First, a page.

Late arrival, as usual, but still on board for the reunion in whatever
capacity is helpful.


Anon, anon, sir.]

Clayton's missive when he was on leave from the past sparked some thoughts
in my mind. With regard to meeting up in Austin before all congregate at
Winedale, I concede his point that it's a challenge to build a sense of
ensemble that way, but as a member of the weekend reunion company in 2010,
I feel that we managed to do that. Granted, we were a smallish group, but
the mindset and enthusiasm and spirit of play were all in place every time
we got together, and we had only a day or two at Winedale before we
performed, but I felt that we bonded pretty well in that time and had a lot
of fun pulling our scenes together. (God bless the late Lizz Ketterer for
being such an inspiration there.) That's to say I think meeting beforehand
in Austin or elsewhere is still worth considering as we discuss how to mine
more reunion time together out of the days leading up to the 50th.

I've also been thinking about all the alums who might not be able to set
aside a full week to spend at Winedale before the reunion but who might
want to participate in some way. What if each of those folks were assigned
a sonnet or a Kenneth Patchen poem (!), and at some point everyone who had
one could perform theirs under the pecan trees, the way the weekend reunion
class did its scenes in 2010? It'd be a nod to the early days when Doc
would assign those to students before class started and we would perform
them for one another on the first nights we were at Winedale, and it would
give people a chance to feel like they're a part of the celebration and
particularly the performance aspect of it. And since those works are short,
it allows a large number of people to take part. It might also be a cool
way to include more alums from Camp Shakespeare and James' classes as well
as Doc's. Personally, I'd love to see 12 year olds interpreting sonnets
alongside us AARP types. And it wouldn't necessarily have to be all solo
performances. If 2 or more alums wanted to do a sonnet together so they
could have a chance to play with someone, why not? Rob Matney and I hosted
a sonnet marathon once, with people signing up to read  the sonnets, and it
took just a couple of hours to get through all of them. Anyway, I just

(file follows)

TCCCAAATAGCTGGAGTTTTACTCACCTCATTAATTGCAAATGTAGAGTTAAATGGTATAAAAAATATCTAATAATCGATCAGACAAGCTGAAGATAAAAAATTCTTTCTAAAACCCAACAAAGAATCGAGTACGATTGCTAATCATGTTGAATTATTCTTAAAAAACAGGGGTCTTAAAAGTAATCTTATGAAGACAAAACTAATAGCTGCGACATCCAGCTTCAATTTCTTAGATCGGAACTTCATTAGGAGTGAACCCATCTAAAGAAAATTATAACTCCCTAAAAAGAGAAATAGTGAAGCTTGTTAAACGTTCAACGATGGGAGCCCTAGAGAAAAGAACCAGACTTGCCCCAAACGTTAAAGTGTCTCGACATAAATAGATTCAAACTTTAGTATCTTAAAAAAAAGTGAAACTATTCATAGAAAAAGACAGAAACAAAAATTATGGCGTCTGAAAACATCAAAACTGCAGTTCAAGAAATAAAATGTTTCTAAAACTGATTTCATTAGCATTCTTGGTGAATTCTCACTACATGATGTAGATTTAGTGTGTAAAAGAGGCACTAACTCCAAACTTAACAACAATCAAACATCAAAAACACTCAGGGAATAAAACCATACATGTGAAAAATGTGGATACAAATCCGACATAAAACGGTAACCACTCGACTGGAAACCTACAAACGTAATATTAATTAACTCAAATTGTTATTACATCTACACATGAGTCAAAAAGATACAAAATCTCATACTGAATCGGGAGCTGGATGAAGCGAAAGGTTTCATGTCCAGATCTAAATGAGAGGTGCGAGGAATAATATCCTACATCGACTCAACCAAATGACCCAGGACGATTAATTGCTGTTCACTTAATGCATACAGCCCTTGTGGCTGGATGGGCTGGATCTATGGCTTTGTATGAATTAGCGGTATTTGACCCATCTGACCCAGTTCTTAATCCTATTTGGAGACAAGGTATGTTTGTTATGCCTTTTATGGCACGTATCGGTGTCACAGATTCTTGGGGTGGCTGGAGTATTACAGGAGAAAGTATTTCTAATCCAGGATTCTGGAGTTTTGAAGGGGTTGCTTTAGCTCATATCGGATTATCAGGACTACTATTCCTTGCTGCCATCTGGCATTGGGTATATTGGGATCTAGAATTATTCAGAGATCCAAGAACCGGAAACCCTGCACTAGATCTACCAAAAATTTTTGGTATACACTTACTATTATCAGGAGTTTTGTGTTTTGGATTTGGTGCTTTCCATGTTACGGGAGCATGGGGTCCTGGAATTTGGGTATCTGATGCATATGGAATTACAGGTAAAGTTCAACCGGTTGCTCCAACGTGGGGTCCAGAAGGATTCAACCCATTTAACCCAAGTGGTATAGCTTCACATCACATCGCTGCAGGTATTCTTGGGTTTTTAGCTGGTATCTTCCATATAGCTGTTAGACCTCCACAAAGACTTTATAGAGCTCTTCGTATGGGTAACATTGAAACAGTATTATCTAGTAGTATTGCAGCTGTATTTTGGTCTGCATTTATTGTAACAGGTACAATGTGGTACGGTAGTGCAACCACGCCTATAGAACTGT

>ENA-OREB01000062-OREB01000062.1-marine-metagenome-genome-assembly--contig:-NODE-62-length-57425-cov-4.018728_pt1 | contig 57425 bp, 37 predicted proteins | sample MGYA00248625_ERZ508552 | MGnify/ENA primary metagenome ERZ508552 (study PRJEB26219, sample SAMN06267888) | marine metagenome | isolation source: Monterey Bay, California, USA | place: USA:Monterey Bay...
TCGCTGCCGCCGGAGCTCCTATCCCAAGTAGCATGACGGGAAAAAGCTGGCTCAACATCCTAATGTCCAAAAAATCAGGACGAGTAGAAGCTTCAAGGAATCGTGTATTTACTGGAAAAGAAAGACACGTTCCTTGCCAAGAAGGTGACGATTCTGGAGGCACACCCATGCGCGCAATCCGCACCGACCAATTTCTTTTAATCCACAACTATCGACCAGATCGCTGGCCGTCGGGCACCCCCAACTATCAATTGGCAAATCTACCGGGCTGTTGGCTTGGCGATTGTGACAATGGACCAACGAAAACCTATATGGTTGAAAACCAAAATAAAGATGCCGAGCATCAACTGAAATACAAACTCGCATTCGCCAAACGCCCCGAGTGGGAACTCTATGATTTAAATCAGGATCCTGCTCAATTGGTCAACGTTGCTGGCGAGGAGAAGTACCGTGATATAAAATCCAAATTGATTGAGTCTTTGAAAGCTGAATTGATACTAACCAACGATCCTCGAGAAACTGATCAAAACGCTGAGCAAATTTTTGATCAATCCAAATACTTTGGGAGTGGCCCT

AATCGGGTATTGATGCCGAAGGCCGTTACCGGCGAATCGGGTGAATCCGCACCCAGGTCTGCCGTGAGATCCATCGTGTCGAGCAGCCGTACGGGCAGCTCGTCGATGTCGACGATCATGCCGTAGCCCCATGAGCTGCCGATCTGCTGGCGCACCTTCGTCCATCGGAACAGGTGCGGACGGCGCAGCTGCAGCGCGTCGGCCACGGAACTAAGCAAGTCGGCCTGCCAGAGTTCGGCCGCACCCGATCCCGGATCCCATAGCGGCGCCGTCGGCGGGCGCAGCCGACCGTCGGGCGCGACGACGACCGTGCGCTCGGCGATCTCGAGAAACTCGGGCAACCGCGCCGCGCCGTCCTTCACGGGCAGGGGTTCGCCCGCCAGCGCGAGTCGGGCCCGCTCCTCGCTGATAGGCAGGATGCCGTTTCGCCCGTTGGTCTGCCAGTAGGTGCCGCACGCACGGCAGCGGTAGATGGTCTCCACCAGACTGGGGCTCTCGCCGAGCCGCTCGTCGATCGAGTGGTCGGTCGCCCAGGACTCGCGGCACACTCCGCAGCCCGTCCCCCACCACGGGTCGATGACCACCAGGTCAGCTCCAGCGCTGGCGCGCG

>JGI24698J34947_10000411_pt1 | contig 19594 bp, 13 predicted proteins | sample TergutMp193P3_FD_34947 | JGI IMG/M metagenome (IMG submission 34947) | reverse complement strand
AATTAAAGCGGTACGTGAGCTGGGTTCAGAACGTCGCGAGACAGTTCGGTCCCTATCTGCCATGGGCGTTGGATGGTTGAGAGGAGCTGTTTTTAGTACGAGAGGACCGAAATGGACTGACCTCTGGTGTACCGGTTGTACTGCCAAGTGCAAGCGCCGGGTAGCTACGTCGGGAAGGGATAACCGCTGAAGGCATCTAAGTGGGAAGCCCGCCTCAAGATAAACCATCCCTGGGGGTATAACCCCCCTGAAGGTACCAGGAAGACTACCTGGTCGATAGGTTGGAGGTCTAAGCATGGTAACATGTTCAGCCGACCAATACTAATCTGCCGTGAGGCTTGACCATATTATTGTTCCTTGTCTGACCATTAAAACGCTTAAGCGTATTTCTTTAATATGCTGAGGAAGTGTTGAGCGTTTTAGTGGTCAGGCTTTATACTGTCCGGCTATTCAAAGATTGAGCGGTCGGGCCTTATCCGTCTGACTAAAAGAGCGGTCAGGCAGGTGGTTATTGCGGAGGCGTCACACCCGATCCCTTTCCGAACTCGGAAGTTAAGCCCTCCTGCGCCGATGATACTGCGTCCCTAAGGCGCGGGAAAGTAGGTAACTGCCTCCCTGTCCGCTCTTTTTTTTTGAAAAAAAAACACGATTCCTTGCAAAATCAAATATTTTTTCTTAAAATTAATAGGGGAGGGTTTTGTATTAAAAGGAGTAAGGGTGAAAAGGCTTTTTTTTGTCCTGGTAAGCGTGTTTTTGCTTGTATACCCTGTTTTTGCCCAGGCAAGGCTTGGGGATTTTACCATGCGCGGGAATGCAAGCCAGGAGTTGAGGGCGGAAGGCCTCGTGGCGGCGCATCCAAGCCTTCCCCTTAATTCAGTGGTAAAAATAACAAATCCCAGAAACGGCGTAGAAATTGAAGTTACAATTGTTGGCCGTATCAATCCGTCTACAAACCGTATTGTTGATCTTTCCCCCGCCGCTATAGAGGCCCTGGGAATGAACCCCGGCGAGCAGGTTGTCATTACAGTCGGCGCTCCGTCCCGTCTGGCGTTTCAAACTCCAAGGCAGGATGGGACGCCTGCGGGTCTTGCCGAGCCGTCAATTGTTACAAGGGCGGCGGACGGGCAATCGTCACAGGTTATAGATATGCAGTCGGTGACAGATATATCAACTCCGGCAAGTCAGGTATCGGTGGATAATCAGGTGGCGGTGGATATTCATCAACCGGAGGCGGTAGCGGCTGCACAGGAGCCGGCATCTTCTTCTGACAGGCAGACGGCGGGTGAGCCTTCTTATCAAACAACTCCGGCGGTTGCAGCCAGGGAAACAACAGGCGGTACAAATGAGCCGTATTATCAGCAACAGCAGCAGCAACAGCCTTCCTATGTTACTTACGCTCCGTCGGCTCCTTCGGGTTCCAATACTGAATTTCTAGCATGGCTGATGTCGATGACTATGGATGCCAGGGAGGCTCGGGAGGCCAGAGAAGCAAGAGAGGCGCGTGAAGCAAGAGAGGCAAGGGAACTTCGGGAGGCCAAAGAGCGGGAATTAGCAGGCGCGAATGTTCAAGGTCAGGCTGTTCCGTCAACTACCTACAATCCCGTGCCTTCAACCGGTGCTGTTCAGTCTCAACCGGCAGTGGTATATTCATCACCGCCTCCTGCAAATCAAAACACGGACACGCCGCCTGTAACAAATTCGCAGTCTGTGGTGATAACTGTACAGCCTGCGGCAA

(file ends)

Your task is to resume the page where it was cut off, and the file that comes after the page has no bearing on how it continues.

throw that out there as a suggestion for giving more people a chance to get
involved and as a way to celebrate the 50th with something that hasn't ever
been done before at Winedale (to my knowledge).

Lastly, this from the late guy: How great to follow in the wake of so much
enthusiasm and shared love for this program and the grand gift Doc has
given us. Here's to making the golden anniversary gleam!

Anon, anon. I come.

On Wed, Aug 9, 2017 at 10:31 AM, Clayton Stromberger <> wrote:

> Inne!  (the Elizabethan spelling)
> I love that line and I don’t remember being there to hear it spoken by
> Alice (though now I’m pausing to imagine it, and Alice, you sound
> wonderful, I can feel the joy of reunion in it).  I was 12 and was probably
> at Lost Pines Boy Scout Camp with Troop 1 demonstrating my ineptitude with
> knots yet again and so I missed the boat, so to speak, on that
> performance.  But I can certainly still hear and see Jeff Larsen in 1983
> busting out those words with a full tank of air (and full beard) from the
> balcony, Dave Sharpe grinning jauntily beside him and punctuating Jeff’s
> line about the Master “capering to aye her” by propping his foot
> triumphantly up on the railing and planting his elbow on his knee as if to
> say, “How about THAT, matey?!”
> I feel fairly certain Jeff won the Boatswain Award that year as well.
> I confess to being a bit disoriented upon receipt of these emails, but
> happily so, as I was knee deep and inch thick in the middle of the last
> reunion mentally and emotionally (and archivally…. for those of you who
> weren’t in the 2015 class, I have been working for some time on a written
> account of some of that week, as much as I can tell well, and I’ve promised
> it absolutely positively by the 2nd anniversary of the 45th anniversary,
> and Alice is awaiting a draft to edit this Sunday….) — and in fact I had
> just been re-reading your one-year-out invitation for 2015, Doc, when your
> three-years-out trumpet call for 2020 came in.
> As they say, if you’re one year early for something like this you’re
> actually two years late, so thank you Doc for teaching us once again what
> it means to truly be prepared for the big moment.  Carly Simon would have
> to admit that nobody does it better than you.
> I must continue to dwell in the reunion of 2015 by my own spell (i.e. by
> my own challenges as a writer) until I can be released by the help of my
> own two hands as they move across the keyboard in what my prayers hope will
> be flowing chain of letters and spaces.  The gentle breath of many of you
> has filled my sails and my Word documents, and my project is still to
> please; but I must leave the island soon and I hope you can pardon the